Monday, May 17, 2004

From the Globe and Mail:
America's new war on drugs targets Canadian pharmacists
In the United States's new war on drugs, small-town Canadian pharmacists like David Byers are the ones caught in the crossfire.

The New Brunswick pharmacy owner is one of dozens across the country who must to stop selling prescription drugs to U.S. residents after the pharmaceutical giants got tough and cut off their supply.

Some retailers have let go of staff because of the drop in business when they stopped shipping south. One, Sun Valley Pharmacy in Altona, Man., closed last month.

From the Fort Worth (TX) Star Telegram:
States look to Canada to find cheaper prescriptions
Those faced with high prescription drug costs who are weary of buying their drugs in Canada or over the Internet have two unusual allies: the governors of Wisconsin and Minnesota.

Both have sent health officials to Canada to investigate Internet drugstores based there and subsequently put links to those pharmacies on state-run Web sites.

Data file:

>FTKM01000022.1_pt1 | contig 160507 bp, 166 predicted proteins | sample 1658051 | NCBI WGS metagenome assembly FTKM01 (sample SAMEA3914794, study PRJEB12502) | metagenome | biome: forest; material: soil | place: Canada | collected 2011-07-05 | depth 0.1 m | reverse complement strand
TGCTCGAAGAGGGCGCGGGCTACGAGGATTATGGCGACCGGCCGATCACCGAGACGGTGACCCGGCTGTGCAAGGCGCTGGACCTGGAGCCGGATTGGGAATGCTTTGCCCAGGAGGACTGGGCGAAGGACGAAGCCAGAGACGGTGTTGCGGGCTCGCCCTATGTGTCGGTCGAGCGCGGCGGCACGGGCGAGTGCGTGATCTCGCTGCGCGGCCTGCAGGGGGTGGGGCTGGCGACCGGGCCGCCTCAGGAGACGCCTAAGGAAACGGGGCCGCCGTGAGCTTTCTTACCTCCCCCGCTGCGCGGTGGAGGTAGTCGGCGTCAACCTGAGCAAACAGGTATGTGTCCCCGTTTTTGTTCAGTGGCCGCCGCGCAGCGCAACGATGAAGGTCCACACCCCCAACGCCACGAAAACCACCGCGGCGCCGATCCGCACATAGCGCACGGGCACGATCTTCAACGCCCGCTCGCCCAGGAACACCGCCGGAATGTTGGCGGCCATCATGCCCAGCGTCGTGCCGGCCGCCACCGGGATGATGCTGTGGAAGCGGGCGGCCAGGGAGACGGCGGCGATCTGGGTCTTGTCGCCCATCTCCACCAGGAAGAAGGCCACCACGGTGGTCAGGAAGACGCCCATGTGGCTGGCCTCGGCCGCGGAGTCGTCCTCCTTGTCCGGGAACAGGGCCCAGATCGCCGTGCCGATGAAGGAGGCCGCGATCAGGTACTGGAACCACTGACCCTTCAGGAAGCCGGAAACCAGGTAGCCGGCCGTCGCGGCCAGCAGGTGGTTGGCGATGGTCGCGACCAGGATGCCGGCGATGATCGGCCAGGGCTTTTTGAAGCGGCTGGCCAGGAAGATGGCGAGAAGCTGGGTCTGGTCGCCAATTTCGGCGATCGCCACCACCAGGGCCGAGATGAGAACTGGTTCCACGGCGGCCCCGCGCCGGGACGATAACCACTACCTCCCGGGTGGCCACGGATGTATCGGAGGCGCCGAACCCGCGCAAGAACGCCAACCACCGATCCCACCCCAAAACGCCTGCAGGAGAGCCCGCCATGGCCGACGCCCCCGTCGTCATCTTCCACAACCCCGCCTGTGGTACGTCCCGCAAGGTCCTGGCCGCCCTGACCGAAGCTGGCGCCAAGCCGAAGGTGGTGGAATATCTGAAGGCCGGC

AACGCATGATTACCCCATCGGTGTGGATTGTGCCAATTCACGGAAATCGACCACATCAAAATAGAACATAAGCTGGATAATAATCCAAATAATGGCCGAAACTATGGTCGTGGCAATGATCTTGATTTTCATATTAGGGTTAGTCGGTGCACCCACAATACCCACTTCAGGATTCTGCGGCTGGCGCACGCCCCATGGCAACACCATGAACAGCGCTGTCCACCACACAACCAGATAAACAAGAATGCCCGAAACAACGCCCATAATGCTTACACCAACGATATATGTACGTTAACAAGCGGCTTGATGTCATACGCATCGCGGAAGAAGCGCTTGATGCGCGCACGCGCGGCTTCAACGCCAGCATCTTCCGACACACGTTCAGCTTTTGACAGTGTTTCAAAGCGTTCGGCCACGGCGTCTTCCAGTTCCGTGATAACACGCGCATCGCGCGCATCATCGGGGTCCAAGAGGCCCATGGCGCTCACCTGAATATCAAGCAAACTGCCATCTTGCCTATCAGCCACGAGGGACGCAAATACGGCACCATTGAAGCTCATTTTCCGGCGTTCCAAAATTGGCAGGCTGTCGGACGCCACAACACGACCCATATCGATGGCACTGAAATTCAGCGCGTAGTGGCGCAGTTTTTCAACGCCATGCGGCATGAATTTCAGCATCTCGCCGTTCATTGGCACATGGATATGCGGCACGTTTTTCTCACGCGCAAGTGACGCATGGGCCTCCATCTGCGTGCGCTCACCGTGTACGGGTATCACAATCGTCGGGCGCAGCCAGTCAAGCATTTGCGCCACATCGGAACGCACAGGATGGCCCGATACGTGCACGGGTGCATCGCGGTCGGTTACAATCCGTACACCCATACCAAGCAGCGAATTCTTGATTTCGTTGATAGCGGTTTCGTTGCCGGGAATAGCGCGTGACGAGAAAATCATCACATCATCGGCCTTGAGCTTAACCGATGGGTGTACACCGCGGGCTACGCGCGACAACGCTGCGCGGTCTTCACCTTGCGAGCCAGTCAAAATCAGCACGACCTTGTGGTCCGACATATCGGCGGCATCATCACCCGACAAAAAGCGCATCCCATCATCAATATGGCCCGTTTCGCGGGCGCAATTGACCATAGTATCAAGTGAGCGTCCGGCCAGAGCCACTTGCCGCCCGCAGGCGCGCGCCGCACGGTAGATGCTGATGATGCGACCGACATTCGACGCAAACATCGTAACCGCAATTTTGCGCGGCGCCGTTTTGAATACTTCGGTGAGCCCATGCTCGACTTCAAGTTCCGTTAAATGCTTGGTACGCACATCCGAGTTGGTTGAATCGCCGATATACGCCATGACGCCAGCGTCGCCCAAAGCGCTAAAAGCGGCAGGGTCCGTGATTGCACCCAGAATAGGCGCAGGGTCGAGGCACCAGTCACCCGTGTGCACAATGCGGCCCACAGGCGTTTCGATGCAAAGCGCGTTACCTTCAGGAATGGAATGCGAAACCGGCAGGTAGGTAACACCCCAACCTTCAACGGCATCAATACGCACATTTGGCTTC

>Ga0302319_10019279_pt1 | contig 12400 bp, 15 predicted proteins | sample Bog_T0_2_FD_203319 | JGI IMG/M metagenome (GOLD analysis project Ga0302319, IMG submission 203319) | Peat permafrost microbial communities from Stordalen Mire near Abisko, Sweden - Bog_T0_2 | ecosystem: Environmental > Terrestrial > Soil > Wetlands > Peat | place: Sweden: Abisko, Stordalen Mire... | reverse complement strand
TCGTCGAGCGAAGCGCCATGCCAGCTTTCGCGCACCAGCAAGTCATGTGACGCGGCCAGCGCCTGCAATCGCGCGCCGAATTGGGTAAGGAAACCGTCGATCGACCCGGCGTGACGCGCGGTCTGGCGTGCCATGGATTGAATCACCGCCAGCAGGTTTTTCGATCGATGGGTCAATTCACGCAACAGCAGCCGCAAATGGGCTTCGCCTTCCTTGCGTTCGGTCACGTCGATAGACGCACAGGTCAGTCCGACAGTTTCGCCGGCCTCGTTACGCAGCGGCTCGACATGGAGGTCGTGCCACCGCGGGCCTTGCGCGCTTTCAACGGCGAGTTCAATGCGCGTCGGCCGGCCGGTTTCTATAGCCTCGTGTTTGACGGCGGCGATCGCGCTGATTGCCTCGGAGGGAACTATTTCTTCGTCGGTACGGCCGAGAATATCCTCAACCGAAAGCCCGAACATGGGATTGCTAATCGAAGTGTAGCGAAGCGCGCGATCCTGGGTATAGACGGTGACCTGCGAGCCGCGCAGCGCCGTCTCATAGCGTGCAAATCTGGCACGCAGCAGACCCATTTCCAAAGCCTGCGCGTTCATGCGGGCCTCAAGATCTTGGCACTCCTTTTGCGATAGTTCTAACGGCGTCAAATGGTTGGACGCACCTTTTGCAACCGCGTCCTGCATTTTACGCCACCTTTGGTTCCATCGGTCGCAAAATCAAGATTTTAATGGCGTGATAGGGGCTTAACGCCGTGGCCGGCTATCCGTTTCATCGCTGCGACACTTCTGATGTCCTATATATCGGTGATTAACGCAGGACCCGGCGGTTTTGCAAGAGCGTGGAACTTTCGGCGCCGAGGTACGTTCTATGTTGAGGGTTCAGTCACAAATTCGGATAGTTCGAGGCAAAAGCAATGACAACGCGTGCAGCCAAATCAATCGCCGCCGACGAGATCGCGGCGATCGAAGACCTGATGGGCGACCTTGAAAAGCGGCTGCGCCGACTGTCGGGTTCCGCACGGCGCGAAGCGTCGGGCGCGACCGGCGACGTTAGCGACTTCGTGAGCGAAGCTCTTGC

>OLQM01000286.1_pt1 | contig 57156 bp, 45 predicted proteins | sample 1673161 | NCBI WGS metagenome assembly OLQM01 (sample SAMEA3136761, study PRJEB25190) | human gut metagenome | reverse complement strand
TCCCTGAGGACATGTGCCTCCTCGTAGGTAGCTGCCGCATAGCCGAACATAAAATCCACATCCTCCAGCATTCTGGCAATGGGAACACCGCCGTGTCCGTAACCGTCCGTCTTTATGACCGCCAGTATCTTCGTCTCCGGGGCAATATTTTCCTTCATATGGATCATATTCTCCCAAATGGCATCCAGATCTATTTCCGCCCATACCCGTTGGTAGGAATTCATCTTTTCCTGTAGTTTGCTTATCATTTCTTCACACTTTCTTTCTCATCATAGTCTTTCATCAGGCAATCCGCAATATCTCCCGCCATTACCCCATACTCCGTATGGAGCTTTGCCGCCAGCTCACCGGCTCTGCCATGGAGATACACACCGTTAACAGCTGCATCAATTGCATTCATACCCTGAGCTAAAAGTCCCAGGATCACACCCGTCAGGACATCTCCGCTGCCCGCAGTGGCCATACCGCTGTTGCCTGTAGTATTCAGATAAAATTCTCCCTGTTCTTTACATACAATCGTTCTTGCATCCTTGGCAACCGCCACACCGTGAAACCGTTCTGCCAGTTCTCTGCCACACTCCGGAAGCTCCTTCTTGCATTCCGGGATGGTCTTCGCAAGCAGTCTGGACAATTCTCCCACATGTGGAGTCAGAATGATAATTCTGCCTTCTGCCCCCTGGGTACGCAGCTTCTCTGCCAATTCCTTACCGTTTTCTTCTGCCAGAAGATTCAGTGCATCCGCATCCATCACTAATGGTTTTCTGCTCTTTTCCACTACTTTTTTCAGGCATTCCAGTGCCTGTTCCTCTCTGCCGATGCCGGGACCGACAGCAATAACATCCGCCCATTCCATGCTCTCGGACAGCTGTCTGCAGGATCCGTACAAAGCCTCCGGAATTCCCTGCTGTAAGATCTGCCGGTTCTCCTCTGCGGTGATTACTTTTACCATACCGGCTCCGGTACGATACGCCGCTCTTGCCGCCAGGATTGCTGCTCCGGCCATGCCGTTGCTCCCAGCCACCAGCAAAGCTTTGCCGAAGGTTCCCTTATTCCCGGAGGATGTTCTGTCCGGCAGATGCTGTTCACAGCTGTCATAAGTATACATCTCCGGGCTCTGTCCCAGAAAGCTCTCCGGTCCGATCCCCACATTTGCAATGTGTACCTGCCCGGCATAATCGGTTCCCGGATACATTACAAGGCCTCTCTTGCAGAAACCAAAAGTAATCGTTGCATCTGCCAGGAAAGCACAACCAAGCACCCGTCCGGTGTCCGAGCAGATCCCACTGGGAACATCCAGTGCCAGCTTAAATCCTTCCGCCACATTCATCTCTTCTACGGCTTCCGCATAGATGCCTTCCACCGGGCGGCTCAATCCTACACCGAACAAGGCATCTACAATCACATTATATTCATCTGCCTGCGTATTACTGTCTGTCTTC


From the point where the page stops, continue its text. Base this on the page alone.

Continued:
Because Canadian prescription drug prices are regulated, prices are generally lower than in the United States, sometimes significantly lower.

From the Decatur (IN) Daily Democrat:
Prescription crusade gains momentum
When a Bush administration Cabinet member said last week that ``Congress is going to pass'' legislation permitting consumers to buy lower-priced prescription drugs from abroad, it sounded like a policy turnaround.

Actually, the White House still strongly opposes the legislation, and Secretary of Health and Human Services Tommy G. Thompson wasn't embracing the idea, just recognizing the inevitable.

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